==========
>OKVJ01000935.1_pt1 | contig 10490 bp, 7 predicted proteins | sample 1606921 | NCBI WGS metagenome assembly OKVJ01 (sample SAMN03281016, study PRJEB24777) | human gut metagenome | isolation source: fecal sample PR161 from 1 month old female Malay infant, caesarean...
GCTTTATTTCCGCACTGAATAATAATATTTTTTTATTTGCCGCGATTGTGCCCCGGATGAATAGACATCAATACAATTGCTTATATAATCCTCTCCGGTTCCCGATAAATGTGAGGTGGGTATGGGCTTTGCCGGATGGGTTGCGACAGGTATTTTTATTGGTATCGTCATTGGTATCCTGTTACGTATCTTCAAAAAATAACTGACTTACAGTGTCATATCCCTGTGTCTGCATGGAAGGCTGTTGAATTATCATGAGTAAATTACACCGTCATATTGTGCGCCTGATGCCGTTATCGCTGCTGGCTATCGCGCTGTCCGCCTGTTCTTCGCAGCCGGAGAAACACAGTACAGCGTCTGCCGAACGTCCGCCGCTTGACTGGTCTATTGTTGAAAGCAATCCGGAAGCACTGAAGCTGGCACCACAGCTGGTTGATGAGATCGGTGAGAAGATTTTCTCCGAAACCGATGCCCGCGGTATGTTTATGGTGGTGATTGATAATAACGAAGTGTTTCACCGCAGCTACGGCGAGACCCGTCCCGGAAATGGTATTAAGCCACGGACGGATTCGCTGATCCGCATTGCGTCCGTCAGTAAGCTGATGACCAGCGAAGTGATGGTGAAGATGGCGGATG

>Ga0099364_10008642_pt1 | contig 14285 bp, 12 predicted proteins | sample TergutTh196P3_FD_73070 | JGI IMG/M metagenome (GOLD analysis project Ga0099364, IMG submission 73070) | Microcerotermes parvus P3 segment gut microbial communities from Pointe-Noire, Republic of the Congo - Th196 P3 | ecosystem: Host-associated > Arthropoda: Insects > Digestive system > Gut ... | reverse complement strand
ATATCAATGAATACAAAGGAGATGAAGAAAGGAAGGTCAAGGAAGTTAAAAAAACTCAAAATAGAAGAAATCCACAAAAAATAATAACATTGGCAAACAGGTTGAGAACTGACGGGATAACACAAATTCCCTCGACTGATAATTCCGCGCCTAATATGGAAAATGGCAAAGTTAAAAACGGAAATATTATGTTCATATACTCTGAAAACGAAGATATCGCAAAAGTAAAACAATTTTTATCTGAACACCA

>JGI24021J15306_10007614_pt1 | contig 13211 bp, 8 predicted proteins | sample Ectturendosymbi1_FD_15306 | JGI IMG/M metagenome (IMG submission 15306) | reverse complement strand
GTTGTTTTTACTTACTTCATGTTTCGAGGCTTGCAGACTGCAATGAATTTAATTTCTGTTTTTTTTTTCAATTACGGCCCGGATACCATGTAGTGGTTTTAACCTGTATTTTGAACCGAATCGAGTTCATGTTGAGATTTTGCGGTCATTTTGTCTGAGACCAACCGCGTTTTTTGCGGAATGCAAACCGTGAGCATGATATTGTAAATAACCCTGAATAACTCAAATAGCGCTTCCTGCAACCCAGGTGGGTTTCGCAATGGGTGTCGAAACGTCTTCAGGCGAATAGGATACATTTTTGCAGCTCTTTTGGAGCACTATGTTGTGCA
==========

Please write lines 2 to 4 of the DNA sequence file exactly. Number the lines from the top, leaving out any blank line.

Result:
GCTTTATTTCCGCACTGAATAATAATATTTTTTTATTTGCCGCGATTGTGCCCCGGATGAATAGACATCAATACAATTGCTTATATAATCCTCTCCGGTTCCCGATAAATGTGAGGTGGGTATGGGCTTTGCCGGATGGGTTGCGACAGGTATTTTTATTGGTATCGTCATTGGTATCCTGTTACGTATCTTCAAAAAATAACTGACTTACAGTGTCATATCCCTGTGTCTGCATGGAAGGCTGTTGAATTATCATGAGTAAATTACACCGTCATATTGTGCGCCTGATGCCGTTATCGCTGCTGGCTATCGCGCTGTCCGCCTGTTCTTCGCAGCCGGAGAAACACAGTACAGCGTCTGCCGAACGTCCGCCGCTTGACTGGTCTATTGTTGAAAGCAATCCGGAAGCACTGAAGCTGGCACCACAGCTGGTTGATGAGATCGGTGAGAAGATTTTCTCCGAAACCGATGCCCGCGGTATGTTTATGGTGGTGATTGATAATAACGAAGTGTTTCACCGCAGCTACGGCGAGACCCGTCCCGGAAATGGTATTAAGCCACGGACGGATTCGCTGATCCGCATTGCGTCCGTCAGTAAGCTGATGACCAGCGAAGTGATGGTGAAGATGGCGGATG

>Ga0099364_10008642_pt1 | contig 14285 bp, 12 predicted proteins | sample TergutTh196P3_FD_73070 | JGI IMG/M metagenome (GOLD analysis project Ga0099364, IMG submission 73070) | Microcerotermes parvus P3 segment gut microbial communities from Pointe-Noire, Republic of the Congo - Th196 P3 | ecosystem: Host-associated > Arthropoda: Insects > Digestive system > Gut ... | reverse complement strand
ATATCAATGAATACAAAGGAGATGAAGAAAGGAAGGTCAAGGAAGTTAAAAAAACTCAAAATAGAAGAAATCCACAAAAAATAATAACATTGGCAAACAGGTTGAGAACTGACGGGATAACACAAATTCCCTCGACTGATAATTCCGCGCCTAATATGGAAAATGGCAAAGTTAAAAACGGAAATATTATGTTCATATACTCTGAAAACGAAGATATCGCAAAAGTAAAACAATTTTTATCTGAACACCA